Despite the heroics of yesterday, the Angels should, by all counts, be reeling right now, Continue reading

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Inconsistent Dodgers Ready for Cubs Rematch?

After two embarrassing losses to open their series in Colorado, the Dodgers’ came back today to end their two-game losing streak and to beat a lefty for the first time this season, as they eased by the Rockies 10-6 in a thoroughly entertaining but at some times laughable game, where the tumultuous wind in Coors Field played havoc with almost every batted ball. I remember some amazing games years and years ago in Candlestick Park where the San Francisco wind ruled, and today’s game was the closest thing I recall to those games. One of the Dodgers’ announcers, I think it was Joe Davis, referred to that infamous game where the wind blew a Giants’ pitcher off the mound, and though he did not remember the details, I remember that game well, and it was star relief pitcher Stu Miller who suffered

through that still-remembered event. No player was blown about today, but no one really knew, for much of the game, just where any fly ball might land, or what zig or zag the wind would give any grounder. It was not classic baseball by a longshot, but as I said, a game thoroughly entertaining to the viewer.

So, the Dodgers now take their 4-3 record to Chicago for the Cub’s home opener to start a three-game series that represents a rematch of last year’s National League Championship Series Continue reading

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Odd pitching Matchup to Close Dodgers-Padres Series

That Brandon McCarthy is in the LA Dodgers’ starting rotation to start the 2017 season is something few would have imagined anytime last year. The 33-year-old McCarthy who signed a four-year, $48 Million contract with the Dodgers prior to the 2015 season has made only 13 starts and 14 appearances over his first two years as a member of the Dodgers, due to suffering first a torn elbow ligament and then shoulder problems. In his two LA seasons, McCarthy has gone 5-3 but with an ERA of 5.29. As the Dodgers have purged the majority of the long list of potential starters they signed over the 2013, 2014 and 2015 seasons, starters who were almost without exception miserable failures, whether due to injury or just lack of the ability to pitch at the major league level, somehow

McCarthy remained (salary), and despite a less than overpowering spring (1-2, 5.63 ERA), he is back in the rotation and draws today’s starting assignment.

Being right-handed has to also (salary) be a factor, as the rest of the Dodgers rotation now includes three left-handers with only McCarthy and Kenta Maeda throwing from the right side. In addition, the next guy in waiting who would take the spot of any bottom of the rotation guy who has problems, physical or otherwise, is another lefty, Alex Wood, who looked very impressive yesterday in relief. And, of course, the Dodgers’ number two starter in waiting, 20-year-old phenom Julio Urias, Continue reading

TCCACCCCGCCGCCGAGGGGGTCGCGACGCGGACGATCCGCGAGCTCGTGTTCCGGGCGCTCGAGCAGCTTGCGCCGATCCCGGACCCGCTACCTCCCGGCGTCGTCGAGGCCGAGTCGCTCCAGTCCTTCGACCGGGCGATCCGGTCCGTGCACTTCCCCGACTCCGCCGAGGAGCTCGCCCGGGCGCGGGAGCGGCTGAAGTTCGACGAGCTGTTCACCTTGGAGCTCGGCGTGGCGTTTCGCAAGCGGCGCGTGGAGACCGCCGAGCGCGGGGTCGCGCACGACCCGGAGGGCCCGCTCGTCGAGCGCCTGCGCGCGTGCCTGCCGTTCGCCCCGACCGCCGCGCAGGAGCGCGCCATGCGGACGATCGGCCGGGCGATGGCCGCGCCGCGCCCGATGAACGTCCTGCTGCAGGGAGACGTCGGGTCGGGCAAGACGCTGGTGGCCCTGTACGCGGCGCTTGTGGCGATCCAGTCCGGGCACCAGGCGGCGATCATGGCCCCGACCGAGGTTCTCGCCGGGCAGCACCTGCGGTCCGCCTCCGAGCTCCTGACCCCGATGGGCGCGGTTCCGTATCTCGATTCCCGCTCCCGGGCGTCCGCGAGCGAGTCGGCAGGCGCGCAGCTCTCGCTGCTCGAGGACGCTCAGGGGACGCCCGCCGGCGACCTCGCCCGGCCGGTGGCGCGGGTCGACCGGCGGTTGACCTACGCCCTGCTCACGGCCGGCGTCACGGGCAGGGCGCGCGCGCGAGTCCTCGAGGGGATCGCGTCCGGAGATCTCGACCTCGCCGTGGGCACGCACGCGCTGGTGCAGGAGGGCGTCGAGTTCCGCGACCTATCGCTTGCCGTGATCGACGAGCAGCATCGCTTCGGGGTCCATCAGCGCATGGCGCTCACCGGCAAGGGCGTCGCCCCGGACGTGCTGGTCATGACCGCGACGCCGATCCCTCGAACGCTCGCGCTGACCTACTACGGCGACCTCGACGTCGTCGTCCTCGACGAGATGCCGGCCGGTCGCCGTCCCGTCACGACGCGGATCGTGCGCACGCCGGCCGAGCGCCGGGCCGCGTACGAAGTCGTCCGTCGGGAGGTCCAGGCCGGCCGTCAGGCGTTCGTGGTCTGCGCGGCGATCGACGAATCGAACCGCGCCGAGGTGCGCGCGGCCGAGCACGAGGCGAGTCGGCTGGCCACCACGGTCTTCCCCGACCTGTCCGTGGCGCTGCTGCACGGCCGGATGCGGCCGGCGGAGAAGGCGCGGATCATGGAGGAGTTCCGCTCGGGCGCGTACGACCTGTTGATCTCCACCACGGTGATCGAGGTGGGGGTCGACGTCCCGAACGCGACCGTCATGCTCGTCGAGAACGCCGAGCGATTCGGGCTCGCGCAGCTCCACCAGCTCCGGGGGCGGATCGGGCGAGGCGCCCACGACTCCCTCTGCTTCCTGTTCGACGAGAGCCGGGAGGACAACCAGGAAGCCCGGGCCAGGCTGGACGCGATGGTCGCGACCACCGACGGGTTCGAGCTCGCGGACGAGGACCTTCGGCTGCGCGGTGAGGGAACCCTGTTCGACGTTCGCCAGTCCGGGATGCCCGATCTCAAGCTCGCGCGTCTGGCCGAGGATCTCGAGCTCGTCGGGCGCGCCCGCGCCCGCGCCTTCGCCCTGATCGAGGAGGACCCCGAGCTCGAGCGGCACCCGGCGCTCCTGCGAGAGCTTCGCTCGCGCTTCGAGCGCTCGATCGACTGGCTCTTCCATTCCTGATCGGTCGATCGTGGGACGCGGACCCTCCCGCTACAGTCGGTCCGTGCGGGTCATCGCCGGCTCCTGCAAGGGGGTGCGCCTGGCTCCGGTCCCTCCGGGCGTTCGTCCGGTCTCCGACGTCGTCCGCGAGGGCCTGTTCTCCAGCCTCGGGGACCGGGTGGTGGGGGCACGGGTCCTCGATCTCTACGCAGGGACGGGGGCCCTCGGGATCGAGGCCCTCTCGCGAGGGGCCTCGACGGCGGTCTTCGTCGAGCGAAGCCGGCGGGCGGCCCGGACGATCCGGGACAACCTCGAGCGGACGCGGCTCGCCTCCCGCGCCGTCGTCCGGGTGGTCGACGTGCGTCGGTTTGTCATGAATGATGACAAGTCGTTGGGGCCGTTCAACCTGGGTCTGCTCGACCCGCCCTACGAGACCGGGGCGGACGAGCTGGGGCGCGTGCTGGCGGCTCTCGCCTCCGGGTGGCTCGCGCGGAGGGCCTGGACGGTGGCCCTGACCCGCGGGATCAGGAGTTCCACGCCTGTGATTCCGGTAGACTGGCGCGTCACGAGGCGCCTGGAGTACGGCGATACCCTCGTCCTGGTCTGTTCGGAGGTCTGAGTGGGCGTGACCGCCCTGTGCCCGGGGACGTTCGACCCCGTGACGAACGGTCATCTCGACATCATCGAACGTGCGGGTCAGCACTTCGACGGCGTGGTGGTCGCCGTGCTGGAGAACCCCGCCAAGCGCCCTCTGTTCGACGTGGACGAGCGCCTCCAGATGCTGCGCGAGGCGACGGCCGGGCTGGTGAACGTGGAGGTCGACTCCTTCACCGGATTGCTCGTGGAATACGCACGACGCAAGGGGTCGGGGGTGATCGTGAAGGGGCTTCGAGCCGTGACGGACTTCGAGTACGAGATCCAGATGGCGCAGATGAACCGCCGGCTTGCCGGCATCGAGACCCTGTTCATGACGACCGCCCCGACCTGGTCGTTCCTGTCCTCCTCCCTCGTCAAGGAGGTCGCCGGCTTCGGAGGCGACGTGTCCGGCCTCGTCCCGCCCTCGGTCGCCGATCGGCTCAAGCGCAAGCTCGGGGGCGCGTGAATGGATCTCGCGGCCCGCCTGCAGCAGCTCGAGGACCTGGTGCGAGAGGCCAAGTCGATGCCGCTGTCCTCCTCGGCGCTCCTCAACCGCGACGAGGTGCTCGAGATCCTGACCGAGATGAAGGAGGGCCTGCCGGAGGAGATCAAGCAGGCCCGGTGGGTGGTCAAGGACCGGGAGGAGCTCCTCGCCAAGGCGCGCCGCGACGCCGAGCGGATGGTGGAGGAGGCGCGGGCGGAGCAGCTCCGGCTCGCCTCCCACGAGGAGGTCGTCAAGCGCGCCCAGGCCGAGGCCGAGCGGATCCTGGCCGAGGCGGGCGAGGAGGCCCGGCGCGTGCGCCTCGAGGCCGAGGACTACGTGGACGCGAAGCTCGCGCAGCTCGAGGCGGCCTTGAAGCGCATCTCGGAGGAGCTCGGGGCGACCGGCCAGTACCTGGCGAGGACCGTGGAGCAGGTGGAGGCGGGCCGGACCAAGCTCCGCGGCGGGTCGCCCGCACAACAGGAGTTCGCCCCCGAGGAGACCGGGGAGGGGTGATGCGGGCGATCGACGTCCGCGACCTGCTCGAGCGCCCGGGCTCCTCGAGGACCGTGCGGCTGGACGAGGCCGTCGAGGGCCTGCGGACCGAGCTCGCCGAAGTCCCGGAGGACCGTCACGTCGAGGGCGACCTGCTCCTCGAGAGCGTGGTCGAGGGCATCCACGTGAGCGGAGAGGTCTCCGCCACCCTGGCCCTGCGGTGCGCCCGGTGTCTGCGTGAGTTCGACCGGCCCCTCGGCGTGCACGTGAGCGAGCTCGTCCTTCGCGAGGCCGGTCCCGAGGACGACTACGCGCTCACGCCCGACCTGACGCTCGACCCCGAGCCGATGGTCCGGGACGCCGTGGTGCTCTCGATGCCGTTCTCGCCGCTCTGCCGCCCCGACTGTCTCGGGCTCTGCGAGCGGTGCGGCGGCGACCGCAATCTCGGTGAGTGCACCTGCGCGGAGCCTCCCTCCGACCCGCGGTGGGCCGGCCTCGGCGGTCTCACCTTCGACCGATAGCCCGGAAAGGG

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Dodgers Tested in SD? With a Catcher Pitching? Hardly

The Dodgers looked not just like World Series winners yesterday in their opener against the Padres, but like a team that could go 162-0, but consider the competition. The rebuilding Padres, with a roster that includes three inexperienced Rule-5 must-keep-on-the-roster players, a starting outfield that has play who have appeared in a total of exactly 189 major league games between them (166 from one of them, Travis Jankowski), but conversely with a starting staff that is four/fifths aging or past-their-prime or never-were veterans, and that has on the staff a guy, Christian Bethancourt, that just last season started 35 games behind that plate and who pitched in two games while playing in the field in 71, not to mention 80 others over the prior three seasons.

So, yea, Clayton Kershaw, Joc Pederson, Corey Seager, Yasmani Grandal and the rest

(Save for Chris Hatcher) had great days yesterday, but wait a while before ordering World Series seats, or booking flights to Cleveland or Boston.

Sure, Manuel Margot, Hunter Renfroe and Austin Hedges might all blossom into excellent everyday players by the end of the season, and Bethancourt might even become a major league pitcher, but as of now the San Diego 25-man roster barely resembles that of a major league team. Continue reading

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Angels in 2017, Likely More of the Same

After a bitterly disappointing 2016 season featuring injury after injury to one pitcher after another and a fourth-place finish 14 games under .500 despite a potent offense and sparkling defense, it unfortunately looks like 2017 may well end with a similar finish for the LA Angels,

And that likelihood is due, again, to the status of the team’s pitching staff. Last season, they lost the now retired C.J. Wilson with a shoulder ailment, and three starters went down with torn elbow ligaments, Garrett Richards, Andrew Heaney and Nick Tropeano. Heaney and Tropeano each underwent Tommy John surgery and will miss the 2017 season. Richards, whose tear was less severe, underwent stem cell therapy and has made a seemingly miraculous recovery, which could result in less surgery and more conservative

treatment for many injured pitchers in the coming years. Richards had a solid spring, and if he can stay healthy, should resume his prior status at the top of the Angels’ rotation.

Joining Richards in the rotation are the inconsistent Matt Shoemaker and still top prospect Tyler Skaggs, who made his return from elbow surgery in the second half of 2016. Those three should form the basis of a decent rotation, were it not for the fact that Continue reading